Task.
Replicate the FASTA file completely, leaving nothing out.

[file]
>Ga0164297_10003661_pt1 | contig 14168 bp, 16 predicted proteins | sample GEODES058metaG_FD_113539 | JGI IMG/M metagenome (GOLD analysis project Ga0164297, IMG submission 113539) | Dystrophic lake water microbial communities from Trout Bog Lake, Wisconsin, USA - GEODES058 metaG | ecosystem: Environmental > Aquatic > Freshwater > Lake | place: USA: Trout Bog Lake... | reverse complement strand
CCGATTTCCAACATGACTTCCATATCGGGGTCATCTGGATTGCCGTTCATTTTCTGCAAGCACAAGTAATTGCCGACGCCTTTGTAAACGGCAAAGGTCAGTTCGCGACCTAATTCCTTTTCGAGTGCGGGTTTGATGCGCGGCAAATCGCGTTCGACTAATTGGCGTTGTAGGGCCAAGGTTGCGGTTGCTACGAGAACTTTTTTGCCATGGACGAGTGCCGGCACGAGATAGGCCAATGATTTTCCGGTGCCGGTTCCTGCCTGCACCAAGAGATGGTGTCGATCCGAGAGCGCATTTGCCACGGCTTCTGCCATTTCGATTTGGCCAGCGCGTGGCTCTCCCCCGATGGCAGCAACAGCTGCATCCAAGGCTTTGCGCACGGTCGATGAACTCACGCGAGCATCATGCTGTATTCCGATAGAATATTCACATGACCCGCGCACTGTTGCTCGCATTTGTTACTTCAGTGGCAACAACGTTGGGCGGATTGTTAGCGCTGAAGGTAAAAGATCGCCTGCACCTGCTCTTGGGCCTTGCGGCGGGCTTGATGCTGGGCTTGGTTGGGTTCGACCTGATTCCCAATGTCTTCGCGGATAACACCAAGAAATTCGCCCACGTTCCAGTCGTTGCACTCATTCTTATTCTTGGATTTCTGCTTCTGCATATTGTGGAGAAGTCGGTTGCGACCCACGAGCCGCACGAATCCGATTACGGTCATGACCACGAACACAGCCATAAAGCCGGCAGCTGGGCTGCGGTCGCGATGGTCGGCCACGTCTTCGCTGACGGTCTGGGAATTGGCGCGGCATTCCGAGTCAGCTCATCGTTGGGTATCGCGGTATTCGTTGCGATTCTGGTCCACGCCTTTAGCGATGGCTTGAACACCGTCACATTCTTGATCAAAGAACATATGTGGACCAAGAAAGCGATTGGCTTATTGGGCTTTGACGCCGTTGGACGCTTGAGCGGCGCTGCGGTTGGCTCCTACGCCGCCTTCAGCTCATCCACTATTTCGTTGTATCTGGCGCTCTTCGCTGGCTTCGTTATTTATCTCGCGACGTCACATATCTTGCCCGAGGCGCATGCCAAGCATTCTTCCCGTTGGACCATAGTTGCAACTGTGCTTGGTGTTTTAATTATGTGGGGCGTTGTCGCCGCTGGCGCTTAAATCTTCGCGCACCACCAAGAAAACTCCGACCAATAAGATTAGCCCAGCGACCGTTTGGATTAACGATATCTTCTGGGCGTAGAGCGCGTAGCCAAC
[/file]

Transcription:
>Ga0164297_10003661_pt1 | contig 14168 bp, 16 predicted proteins | sample GEODES058metaG_FD_113539 | JGI IMG/M metagenome (GOLD analysis project Ga0164297, IMG submission 113539) | Dystrophic lake water microbial communities from Trout Bog Lake, Wisconsin, USA - GEODES058 metaG | ecosystem: Environmental > Aquatic > Freshwater > Lake | place: USA: Trout Bog Lake... | reverse complement strand
CCGATTTCCAACATGACTTCCATATCGGGGTCATCTGGATTGCCGTTCATTTTCTGCAAGCACAAGTAATTGCCGACGCCTTTGTAAACGGCAAAGGTCAGTTCGCGACCTAATTCCTTTTCGAGTGCGGGTTTGATGCGCGGCAAATCGCGTTCGACTAATTGGCGTTGTAGGGCCAAGGTTGCGGTTGCTACGAGAACTTTTTTGCCATGGACGAGTGCCGGCACGAGATAGGCCAATGATTTTCCGGTGCCGGTTCCTGCCTGCACCAAGAGATGGTGTCGATCCGAGAGCGCATTTGCCACGGCTTCTGCCATTTCGATTTGGCCAGCGCGTGGCTCTCCCCCGATGGCAGCAACAGCTGCATCCAAGGCTTTGCGCACGGTCGATGAACTCACGCGAGCATCATGCTGTATTCCGATAGAATATTCACATGACCCGCGCACTGTTGCTCGCATTTGTTACTTCAGTGGCAACAACGTTGGGCGGATTGTTAGCGCTGAAGGTAAAAGATCGCCTGCACCTGCTCTTGGGCCTTGCGGCGGGCTTGATGCTGGGCTTGGTTGGGTTCGACCTGATTCCCAATGTCTTCGCGGATAACACCAAGAAATTCGCCCACGTTCCAGTCGTTGCACTCATTCTTATTCTTGGATTTCTGCTTCTGCATATTGTGGAGAAGTCGGTTGCGACCCACGAGCCGCACGAATCCGATTACGGTCATGACCACGAACACAGCCATAAAGCCGGCAGCTGGGCTGCGGTCGCGATGGTCGGCCACGTCTTCGCTGACGGTCTGGGAATTGGCGCGGCATTCCGAGTCAGCTCATCGTTGGGTATCGCGGTATTCGTTGCGATTCTGGTCCACGCCTTTAGCGATGGCTTGAACACCGTCACATTCTTGATCAAAGAACATATGTGGACCAAGAAAGCGATTGGCTTATTGGGCTTTGACGCCGTTGGACGCTTGAGCGGCGCTGCGGTTGGCTCCTACGCCGCCTTCAGCTCATCCACTATTTCGTTGTATCTGGCGCTCTTCGCTGGCTTCGTTATTTATCTCGCGACGTCACATATCTTGCCCGAGGCGCATGCCAAGCATTCTTCCCGTTGGACCATAGTTGCAACTGTGCTTGGTGTTTTAATTATGTGGGGCGTTGTCGCCGCTGGCGCTTAAATCTTCGCGCACCACCAAGAAAACTCCGACCAATAAGATTAGCCCAGCGACCGTTTGGATTAACGATATCTTCTGGGCGTAGAGCGCGTAGCCAAC